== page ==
The NYS2100 Commission, empaneled after Hurricane Sandy caused billions of dollars in physical and economic damages throughout the state, released its recommendations to improve the state's infrastructure.
The NYS2100 Commission, empaneled by Gov. Cuomo immediately after the economic and physical devastation wrought by Hurricane Sandy became apparent to investigate ways to prevent such damages in the future, has released a set of preliminary recommendations to improve and strengthen the state’s infrastructure.
The report is unique in that it does not shy away from accepting the reality of climate change, or it’s expected continued impact on the state economy. Outlining challenges facing the state as a result of climate change, including sea level rise, changing precipitation, changing temperature and extreme weather events, the report suggests that major changes could be visible in New York by 2080. These changes include an 8-23 inch (low estimate) rise in sea level, along with a 4 to 9 degree temperature increase for the Long Island/New York City region.
The report includes both long and short term recommendations, and focus on a variety of areas, including energy, transportation, insurance, financing and land use. Among the recommendations, specifics include restoring dunes, beaches and Fire Island, which suffered major damages during the storm, but were found to have mitigated the full force of the storm when it hit Long Island. The development of a comprehensive resilience strategy would include a storm surge barrier assessment for New York Harbor, where storm waters rose to a record 14 feet. New land use policies, taking climate change into account, are also called for.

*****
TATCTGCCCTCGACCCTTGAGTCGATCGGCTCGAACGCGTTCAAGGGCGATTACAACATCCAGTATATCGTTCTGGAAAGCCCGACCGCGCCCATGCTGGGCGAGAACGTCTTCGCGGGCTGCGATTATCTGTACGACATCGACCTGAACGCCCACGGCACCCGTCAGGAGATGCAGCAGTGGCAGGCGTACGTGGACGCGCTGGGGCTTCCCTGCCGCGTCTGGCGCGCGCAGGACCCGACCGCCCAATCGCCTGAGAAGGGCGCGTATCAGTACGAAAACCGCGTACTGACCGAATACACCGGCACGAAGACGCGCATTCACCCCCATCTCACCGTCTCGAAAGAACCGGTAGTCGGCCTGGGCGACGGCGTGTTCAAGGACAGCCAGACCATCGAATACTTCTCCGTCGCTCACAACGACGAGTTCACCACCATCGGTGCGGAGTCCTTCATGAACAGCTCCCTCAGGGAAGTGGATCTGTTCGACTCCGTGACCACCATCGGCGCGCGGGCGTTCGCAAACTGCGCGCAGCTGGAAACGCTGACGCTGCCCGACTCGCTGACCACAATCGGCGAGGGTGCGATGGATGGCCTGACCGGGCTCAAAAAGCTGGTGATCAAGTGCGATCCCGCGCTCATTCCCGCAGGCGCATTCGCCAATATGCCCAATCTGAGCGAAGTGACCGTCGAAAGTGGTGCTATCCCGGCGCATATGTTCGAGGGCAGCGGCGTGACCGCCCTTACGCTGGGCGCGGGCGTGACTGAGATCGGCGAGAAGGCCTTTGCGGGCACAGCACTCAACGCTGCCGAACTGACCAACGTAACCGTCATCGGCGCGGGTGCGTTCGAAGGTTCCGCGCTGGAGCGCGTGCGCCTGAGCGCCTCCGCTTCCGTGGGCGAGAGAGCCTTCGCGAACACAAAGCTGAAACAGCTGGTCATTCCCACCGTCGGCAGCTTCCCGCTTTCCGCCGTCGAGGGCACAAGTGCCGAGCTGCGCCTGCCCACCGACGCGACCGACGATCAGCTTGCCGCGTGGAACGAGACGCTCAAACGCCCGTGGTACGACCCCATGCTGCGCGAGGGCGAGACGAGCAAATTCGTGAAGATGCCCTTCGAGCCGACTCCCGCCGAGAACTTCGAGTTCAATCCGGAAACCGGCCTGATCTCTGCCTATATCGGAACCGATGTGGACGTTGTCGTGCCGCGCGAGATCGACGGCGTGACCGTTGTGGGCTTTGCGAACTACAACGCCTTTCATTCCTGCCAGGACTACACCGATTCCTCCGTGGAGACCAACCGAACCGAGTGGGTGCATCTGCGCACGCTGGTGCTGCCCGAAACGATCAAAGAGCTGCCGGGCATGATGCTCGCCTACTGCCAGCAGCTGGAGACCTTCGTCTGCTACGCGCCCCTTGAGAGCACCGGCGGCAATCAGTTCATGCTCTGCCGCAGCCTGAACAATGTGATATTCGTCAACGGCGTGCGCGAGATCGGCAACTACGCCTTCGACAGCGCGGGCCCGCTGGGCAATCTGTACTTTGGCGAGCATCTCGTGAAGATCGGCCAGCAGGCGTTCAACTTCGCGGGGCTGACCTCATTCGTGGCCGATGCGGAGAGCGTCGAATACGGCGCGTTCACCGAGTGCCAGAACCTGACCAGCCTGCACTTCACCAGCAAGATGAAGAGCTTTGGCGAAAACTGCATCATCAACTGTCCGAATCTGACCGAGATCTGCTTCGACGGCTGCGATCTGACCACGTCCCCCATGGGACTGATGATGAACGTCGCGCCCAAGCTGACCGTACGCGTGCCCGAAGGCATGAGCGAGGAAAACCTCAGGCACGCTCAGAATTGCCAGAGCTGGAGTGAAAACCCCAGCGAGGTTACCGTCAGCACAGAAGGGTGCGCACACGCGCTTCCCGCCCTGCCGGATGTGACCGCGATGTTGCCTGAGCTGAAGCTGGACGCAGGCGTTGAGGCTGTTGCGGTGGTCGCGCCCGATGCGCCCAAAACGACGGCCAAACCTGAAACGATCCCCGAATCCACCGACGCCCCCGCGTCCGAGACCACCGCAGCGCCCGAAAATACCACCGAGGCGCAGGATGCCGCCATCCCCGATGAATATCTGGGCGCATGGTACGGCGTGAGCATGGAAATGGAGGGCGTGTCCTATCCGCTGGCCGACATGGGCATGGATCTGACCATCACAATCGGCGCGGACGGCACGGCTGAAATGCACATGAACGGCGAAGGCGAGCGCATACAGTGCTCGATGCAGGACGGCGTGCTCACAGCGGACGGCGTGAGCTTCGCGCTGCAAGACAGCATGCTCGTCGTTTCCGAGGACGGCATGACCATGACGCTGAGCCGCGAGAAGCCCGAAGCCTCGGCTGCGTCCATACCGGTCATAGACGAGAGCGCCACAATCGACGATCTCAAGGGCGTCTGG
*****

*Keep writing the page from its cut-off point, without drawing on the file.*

Recommendations to build living shorelines, including new wetlands, oyster reefs and small archipelagos offshore in shallow areas and flood zones are also expected to mitigate the force of another major storm like Hurricane Sandy.
Such improvements would require investments in both hard (roads, bridges, buildings, and other structures) and soft infrastructure -- institutional coordination, public communication, and “rapid decision making abilities,” all of which will help the state and localities respond quickly to natural catastrophes and other disasters.
Taking a look at the state’s energy systems, the report claims that electric grid, liquid fuel systems and natural gas pipelines are all aging and poorly designed to handle a large scale disaster. Electrical grids should be “islanded” in order to confine outages, while fuel systems require backup power sources to mitigate electrical outages and maintain the flow of supplies.
The Commission also recommends that the state consider options to pre-fund disaster recovery, and to “transfer catastrophic risks to capital markets.” It’s been about 80 days since Hurricane Sandy hit the region, and Congress has only approved $9.7 billion in aid, while New York requested over $40 billion.
The Commission also provides a sense of urgency in carrying out these recommendations, saying: “We cannot prevent all future disasters from occurring, but we can prevent failing catastrophically by embracing, practicing, and improving a comprehensive resilience strategy. As New York and our neighboring states continue to recover from the devastating impacts of Superstorm Sandy, we have a narrow but distinct window of opportunity to leverage the groundswell of consciousness.”
In order to build support for these projects, the Commission also suggests the creation of incentive programs to encourage resilient behaviors. The Commission also urges the State Environmental Protection Fund to use its existing grant and loan programs to assist in planning and implementing natural infrastructure projects, including paving roads with porous materials and promoting water efficiency.
“We will be reviewing [these recommendations] as part of our efforts to harden our critical infrastructure and to make New York State a leader in creating a more resilient, more effective infrastructure,” Gov. Cuomo said in a statement.
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